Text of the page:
Mundevu bush is also known as Common Screw Pine or botanically as Pandanus Utilis. it is a common hedge or spiny bush consisting of long, ribbony leaves with serial spines on the margin of the leaves. These hedges naturally grow in Karavali region or Coasta Karnataka along river sides and beaches, mainly in Mangalore, Udupi and Kasargod districts. It was also common along Tamilnadu coast since early Christian era. It has been mentioned in Sangam literature.
In Tulunadu, the ribbony leaves of Mundev shrub are cut and cleared of their spines and cut into ribbons. The leaves are tendered on low fire and knitted into tubular vessels called Moode(=literally means ‘knitted’ vessel) that are used traditionally to steam cook ground paste of rice and urad dal.
Alternately, the leaves of jack tree are also used in quadruplets to knit and fashion out leafy vessels (‘gunda’ or ‘kotte’) for steam cooking the ground rice-urd paste. Note that both Mundev (Pandanus) and Jack Fruit tree(Pelakai) are very ancient plants. Also note that the Tulu name for the shrub Mundevu includes reference to ‘Munda’ people of Tulunadu. These steam cooked dishes can be considered as precursors of later developed iddlis.
In the beautiful land of Udupi, Mangalore, and in some part of Kasargod plain idlis are made special and fragrant by steaming idli batter in jackfruit leaves, banana leaves, or in pandan/screw pine leaves, turmeric leaves, teak leaves, Macaranga peltata leaves.
Moode are idlis wrapped up like a mystery in screw pine leaves. A delicacy from Udupi, Mangalore and Kasargod or Konkan region. The screw pine leaves/pandan leaves add a distinct taste and aroma to idlis and make them special, unique and delicious.
Screw pine leaves are weaved into cylindrical moulds and are used to steam idli batter. They make cylindrical idlis, which are called as ‘moode’ in Kannada/Tulu. They are made during festivals, a must for Krishnajanmastami festival and are served as breakfast during special occasions and celebrations. It also shows up on tables of most Udupi, Mangalorean homes as breakfast every once in a while. People from Udupi and Mangalore have a flair for these cylindrical idlis.
Moode are versatile, they are traditionally had with butter/ghee/coconut oil on top and with coconut chutney’s, chicken curries, sprouted green gram coconut based curry, a sweet-sour-spicy pineapple curry etc.
The art lies in making these moulds, which is slowly dying. You then steam your normal idli batter in these cylindrical moulds. Steaming is when the magic happens. The screw pine/pandan leaves impart an amazing taste and aroma to the idlis. And that’s when the heavenly smell of steaming moode, fills up your home.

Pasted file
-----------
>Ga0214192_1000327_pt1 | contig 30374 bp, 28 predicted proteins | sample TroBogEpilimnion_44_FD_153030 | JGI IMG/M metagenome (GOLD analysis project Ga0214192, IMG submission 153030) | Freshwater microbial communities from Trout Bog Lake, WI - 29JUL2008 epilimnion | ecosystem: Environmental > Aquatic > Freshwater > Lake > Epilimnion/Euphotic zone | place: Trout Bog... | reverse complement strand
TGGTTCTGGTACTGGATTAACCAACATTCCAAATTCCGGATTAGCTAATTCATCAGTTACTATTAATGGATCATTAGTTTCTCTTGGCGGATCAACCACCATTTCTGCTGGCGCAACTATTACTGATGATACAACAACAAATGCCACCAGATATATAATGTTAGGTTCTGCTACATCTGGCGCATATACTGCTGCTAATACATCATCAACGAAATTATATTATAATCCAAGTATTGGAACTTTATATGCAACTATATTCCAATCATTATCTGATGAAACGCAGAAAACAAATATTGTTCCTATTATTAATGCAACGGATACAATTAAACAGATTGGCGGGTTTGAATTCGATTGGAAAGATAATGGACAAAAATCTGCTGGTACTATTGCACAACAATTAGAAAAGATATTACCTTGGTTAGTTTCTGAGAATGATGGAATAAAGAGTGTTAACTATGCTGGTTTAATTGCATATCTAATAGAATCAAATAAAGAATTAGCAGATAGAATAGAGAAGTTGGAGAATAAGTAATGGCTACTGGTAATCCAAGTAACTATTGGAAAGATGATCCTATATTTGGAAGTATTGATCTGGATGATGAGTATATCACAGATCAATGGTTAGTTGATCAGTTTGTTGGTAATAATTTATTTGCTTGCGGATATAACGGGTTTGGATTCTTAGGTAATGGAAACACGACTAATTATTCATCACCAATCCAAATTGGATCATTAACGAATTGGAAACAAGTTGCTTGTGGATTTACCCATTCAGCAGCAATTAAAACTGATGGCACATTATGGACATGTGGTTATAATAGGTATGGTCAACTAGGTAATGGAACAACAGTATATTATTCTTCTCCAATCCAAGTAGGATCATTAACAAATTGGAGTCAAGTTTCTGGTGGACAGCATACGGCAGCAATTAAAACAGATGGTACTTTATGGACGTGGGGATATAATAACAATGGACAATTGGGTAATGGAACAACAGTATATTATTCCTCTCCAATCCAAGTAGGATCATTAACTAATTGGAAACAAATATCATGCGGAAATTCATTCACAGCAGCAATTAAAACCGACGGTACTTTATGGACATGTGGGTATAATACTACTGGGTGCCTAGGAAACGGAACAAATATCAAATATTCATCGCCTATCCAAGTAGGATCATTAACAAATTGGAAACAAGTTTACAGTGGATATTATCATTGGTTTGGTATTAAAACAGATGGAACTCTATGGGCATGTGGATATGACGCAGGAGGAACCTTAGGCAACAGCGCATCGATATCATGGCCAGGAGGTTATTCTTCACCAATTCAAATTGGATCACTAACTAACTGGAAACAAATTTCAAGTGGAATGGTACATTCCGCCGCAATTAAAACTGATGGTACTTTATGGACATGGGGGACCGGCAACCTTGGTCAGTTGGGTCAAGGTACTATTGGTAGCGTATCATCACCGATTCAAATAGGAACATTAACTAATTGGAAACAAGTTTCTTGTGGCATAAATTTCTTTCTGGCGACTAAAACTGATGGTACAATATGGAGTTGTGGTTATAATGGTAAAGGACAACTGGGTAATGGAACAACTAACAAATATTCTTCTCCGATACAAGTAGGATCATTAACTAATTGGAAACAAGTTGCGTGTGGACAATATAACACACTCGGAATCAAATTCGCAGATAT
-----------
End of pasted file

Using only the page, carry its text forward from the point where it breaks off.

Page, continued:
These days people buy moode moulds from roadside vendors in Udupi, Mangalore as making them involves a lot of work. Thanks to our lovely neighbours, the Madhyasta family, who’s mastered the art of making moode moulds, we got some beautiful moulds. Here’s a video of Geetha Madhyasta, our neighbour, teaching me how to weave a moode.
Ole means leaves in Kannada, mundakka in Kannada is the local name of pandan/screw pine plant, hence moode are also called as mundakana ole, oli kadubu in Kannada in Udupi, they are also called as voli moode in Tulu, mundanoli khotto in Konkani.
Traditionally, Pandanus unipapilatus, the screw pine variety having vicious thorns on the spines and sides of the leaves are used to make moode (the cylindrical moulds). The thorns are neatly scaled, the leaves are then withered in an open flame on the ground (these days on the cooking stove) to remove moisture from the leaf. This makes the leaves less brittle and prevent tearing of the leaves. And thus prevents oozing out of the batter from the moulds, later on while steaming. The withered leaves are then weaved into cylindrical moulds. The screw pine leaves are thick enough to be split into 2 and be used to make moode moulds. Each screw pine leaves are long enough to make 2-3 moode’s too.
Natives of Udupi, Mangalore have found a variety of pandan without thorns. These leaves help save time and effort involved in removing the thorns off the screw pine leaves traditionally used (Pandanus unipapilatus). This variety of pandan is called as mundaka in Kannada and also grows easily in backyards unlike the screw pine variety with thorns (Pandanus unipapilatus), which usually grows along side beaches, river banks, ponds of coastal areas. Sorry couldn’t find the species the plant belongs to, as the genus Pandanus has over 750 species of plants, commonly called as screw palms, screw pine, pandan. Leaves of these mundaka plants look similar to any other variety of screw pine leaves, impart similar taste and smell to idlis. The leaves in the images below and the leaves used in the video above are that of mundakka, the variety of pandan without thorns widely available in Udupi.
The plant, leaves look like these
These super long leaves are withered on a cooking stove or in an open flame on the ground and then the leaves are rolled tightly one after the other to keep the long leaves intact in shape untill they are used. These circular rolls made are called as chandrike in Kannada. If the leaves aren’t withered with care then they smell completely of smoke and they may not be very pleasant to eat. The withered leaves tend to change in colour with time. They brown, so use them while they are fresh for an amazing smell and taste. Each moode can hold a lot of idli batter due to it’s elongated shape and 2 moodes can fill your stomach.
Go to Tulu News Page to read more about Tulu Nadu News, Events etc.
Go to Our Partner Website https://mangalorecarrent.com to book